Liberia in ECOWAS Court for church massacre

The ECOWAS Court of Justice will on Thursday hold an online hearing on the Liberian Government’s failure to ensure accountability for the Lutheran Church massacre.

This hearing will be the first time the government is forced to respond in court for its failure to investigate human rights and humanitarian law violations committed during the two civil wars that ravaged the country between 1989 and 2003.

The Global Justice & Research Project (GJRP), a Liberian NGO, and three siblings who lost approximately 16 family members in the massacre filed the case against Liberia in October last year.

The plaintiffs allege that the government’s failure to investigate and prosecute those responsible is a breach of Liberia’s obligations under international law, including the African Charter on Human and Peoples’ Rights.

In this action, the plaintiffs are seeking an order from the ECOWAS Court of Justice directing Liberia to investigate the violations that the government committed during the massacre, and to prosecute those responsible.

The plaintiffs have also asked the court to order that Liberia compensate the victims of the massacre and their families and take steps to memorialize the attack and apologize to its survivors.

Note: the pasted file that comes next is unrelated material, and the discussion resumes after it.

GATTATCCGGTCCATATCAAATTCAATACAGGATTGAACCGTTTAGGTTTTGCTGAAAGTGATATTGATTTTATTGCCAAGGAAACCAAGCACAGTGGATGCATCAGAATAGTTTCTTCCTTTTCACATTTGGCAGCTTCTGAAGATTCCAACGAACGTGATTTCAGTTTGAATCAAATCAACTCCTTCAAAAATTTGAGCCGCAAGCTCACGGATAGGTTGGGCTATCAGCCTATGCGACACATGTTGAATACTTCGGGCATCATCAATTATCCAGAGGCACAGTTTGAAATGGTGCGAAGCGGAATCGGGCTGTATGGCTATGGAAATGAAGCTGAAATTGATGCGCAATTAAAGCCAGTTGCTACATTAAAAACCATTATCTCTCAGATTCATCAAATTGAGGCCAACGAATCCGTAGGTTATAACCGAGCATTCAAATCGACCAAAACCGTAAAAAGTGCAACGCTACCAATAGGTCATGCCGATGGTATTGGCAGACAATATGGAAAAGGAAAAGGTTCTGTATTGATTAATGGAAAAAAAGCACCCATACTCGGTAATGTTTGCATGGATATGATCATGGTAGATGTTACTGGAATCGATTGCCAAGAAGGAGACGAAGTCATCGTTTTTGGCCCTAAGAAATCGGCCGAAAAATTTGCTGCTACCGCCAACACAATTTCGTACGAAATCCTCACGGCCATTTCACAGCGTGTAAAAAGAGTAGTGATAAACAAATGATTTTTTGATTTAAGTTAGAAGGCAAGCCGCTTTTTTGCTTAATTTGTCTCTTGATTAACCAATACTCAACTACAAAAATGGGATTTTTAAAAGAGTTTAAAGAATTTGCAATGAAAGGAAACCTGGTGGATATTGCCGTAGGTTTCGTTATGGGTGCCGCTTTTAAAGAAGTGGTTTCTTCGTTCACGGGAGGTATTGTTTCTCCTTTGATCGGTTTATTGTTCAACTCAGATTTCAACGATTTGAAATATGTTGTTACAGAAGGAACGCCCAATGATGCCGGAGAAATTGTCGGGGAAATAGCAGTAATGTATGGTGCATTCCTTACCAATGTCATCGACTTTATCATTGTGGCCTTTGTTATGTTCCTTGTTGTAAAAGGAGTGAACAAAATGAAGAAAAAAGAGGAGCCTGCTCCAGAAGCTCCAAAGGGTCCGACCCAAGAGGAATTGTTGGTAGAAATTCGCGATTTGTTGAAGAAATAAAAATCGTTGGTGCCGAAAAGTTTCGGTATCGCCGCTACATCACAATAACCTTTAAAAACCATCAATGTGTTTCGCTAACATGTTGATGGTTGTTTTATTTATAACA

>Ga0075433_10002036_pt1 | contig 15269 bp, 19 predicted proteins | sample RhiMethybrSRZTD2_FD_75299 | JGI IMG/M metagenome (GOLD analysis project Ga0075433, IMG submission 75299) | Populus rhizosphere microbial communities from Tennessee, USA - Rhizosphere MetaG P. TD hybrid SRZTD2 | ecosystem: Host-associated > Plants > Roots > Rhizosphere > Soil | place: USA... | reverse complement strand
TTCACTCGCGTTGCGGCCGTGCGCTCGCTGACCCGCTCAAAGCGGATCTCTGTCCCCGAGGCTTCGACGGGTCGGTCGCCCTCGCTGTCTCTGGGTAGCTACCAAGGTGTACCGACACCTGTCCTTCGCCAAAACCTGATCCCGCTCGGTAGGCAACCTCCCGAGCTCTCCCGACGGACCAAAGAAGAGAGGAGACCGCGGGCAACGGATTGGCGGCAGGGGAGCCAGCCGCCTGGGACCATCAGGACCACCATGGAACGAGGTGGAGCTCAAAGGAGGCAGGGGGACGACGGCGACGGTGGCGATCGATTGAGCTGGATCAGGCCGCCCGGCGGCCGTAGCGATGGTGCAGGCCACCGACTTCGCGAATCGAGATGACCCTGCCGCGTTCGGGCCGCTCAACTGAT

The Center for Justice and Accountability (CJA), the Institute of Human Rights and Development in Africa (IHRDA), and Debevoise & Plimpton LLP are pro bono counsel to the plaintiffs.

The Lutheran Church massacre was one of the deadliest attacks against civilians during Liberia’s two civil wars.

On July 29, 1990, government forces shot and hacked to death approximately 600 unarmed men, women, and children in a Red Cross shelter in St. Peter’s Lutheran Church, Monrovia.

In 2009, Liberia’s Truth and Reconciliation Commission (TRC) concluded that the Massacre should be investigated, and the perpetrators prosecuted.

However, despite longstanding efforts by Liberians to end impunity for atrocities committed during the civil wars, the government has refused – for over a decade – to implement the TRC’s recommendations.